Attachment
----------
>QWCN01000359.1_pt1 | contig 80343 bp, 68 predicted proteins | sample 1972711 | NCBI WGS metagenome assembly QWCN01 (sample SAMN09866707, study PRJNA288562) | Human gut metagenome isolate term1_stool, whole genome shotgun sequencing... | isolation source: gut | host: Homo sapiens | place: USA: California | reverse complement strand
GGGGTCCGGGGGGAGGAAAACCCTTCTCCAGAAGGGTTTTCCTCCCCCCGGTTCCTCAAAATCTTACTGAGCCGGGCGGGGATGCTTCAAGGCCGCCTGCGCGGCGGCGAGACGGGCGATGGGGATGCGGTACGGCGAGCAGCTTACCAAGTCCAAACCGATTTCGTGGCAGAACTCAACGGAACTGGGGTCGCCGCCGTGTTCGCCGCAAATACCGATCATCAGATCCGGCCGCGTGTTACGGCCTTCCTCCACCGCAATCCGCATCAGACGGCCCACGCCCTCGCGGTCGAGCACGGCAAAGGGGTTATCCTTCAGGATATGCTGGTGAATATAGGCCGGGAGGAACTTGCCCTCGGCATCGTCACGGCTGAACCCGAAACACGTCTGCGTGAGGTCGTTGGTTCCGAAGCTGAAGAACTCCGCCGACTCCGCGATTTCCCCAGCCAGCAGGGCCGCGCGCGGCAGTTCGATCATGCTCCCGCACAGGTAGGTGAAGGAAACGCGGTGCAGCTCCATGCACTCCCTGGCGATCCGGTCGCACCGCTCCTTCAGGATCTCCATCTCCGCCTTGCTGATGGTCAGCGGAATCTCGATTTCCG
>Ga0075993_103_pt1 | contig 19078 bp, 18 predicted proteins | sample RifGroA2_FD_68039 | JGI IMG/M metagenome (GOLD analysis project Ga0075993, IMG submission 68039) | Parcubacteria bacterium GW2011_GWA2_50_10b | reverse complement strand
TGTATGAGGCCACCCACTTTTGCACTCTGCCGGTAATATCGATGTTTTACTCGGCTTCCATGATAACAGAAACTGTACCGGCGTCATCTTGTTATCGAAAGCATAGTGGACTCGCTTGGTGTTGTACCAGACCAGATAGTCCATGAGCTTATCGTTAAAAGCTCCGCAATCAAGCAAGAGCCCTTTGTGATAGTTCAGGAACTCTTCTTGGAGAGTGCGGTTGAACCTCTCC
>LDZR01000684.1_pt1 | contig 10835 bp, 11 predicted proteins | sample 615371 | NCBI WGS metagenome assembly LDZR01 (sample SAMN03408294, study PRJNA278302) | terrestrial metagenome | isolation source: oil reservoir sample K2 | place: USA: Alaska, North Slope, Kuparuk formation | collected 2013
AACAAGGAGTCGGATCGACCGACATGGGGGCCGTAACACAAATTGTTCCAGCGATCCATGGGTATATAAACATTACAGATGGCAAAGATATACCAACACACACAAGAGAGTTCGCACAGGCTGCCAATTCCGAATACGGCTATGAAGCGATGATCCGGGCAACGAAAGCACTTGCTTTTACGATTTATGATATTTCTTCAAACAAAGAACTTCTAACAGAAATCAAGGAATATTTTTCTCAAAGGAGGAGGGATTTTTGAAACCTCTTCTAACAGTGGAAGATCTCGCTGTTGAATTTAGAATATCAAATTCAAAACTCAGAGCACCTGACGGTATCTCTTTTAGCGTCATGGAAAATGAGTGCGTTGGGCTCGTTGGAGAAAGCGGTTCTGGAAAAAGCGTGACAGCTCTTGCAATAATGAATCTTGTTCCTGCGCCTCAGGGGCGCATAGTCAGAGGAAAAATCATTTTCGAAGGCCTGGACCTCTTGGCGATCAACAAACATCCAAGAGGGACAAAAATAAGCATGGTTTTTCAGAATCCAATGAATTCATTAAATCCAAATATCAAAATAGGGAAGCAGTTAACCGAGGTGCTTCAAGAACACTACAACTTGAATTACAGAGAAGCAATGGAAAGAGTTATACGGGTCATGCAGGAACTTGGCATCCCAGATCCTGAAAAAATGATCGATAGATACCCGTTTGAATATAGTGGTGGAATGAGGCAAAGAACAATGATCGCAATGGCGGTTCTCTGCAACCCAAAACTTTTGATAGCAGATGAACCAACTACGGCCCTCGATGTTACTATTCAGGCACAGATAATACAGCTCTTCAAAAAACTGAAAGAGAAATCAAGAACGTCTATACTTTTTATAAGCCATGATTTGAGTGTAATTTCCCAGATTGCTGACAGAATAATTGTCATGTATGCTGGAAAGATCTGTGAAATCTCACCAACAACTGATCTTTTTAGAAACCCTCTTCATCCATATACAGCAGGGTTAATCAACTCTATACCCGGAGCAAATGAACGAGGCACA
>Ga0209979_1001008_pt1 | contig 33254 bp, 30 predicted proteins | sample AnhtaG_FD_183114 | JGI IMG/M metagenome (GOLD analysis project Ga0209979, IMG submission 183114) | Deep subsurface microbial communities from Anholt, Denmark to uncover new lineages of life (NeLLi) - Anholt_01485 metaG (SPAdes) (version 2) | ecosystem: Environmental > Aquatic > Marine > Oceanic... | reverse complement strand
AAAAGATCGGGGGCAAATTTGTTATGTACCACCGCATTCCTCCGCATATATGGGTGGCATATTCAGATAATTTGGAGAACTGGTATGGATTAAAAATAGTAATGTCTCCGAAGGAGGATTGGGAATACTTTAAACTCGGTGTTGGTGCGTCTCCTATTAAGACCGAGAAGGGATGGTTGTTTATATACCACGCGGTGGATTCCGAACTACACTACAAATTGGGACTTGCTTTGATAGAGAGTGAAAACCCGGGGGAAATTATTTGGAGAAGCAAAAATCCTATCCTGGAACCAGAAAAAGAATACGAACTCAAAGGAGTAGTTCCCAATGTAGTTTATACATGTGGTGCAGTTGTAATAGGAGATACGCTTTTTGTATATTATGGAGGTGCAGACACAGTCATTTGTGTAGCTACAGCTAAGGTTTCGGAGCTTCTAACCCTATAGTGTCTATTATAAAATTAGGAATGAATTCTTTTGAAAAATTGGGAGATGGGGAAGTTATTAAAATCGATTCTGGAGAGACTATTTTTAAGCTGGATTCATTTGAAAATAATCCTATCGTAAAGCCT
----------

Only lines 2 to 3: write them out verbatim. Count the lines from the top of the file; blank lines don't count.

GGGGTCCGGGGGGAGGAAAACCCTTCTCCAGAAGGGTTTTCCTCCCCCCGGTTCCTCAAAATCTTACTGAGCCGGGCGGGGATGCTTCAAGGCCGCCTGCGCGGCGGCGAGACGGGCGATGGGGATGCGGTACGGCGAGCAGCTTACCAAGTCCAAACCGATTTCGTGGCAGAACTCAACGGAACTGGGGTCGCCGCCGTGTTCGCCGCAAATACCGATCATCAGATCCGGCCGCGTGTTACGGCCTTCCTCCACCGCAATCCGCATCAGACGGCCCACGCCCTCGCGGTCGAGCACGGCAAAGGGGTTATCCTTCAGGATATGCTGGTGAATATAGGCCGGGAGGAACTTGCCCTCGGCATCGTCACGGCTGAACCCGAAACACGTCTGCGTGAGGTCGTTGGTTCCGAAGCTGAAGAACTCCGCCGACTCCGCGATTTCCCCAGCCAGCAGGGCCGCGCGCGGCAGTTCGATCATGCTCCCGCACAGGTAGGTGAAGGAAACGCGGTGCAGCTCCATGCACTCCCTGGCGATCCGGTCGCACCGCTCCTTCAGGATCTCCATCTCCGCCTTGCTGATGGTCAGCGGAATCTCGATTTCCG
>Ga0075993_103_pt1 | contig 19078 bp, 18 predicted proteins | sample RifGroA2_FD_68039 | JGI IMG/M metagenome (GOLD analysis project Ga0075993, IMG submission 68039) | Parcubacteria bacterium GW2011_GWA2_50_10b | reverse complement strand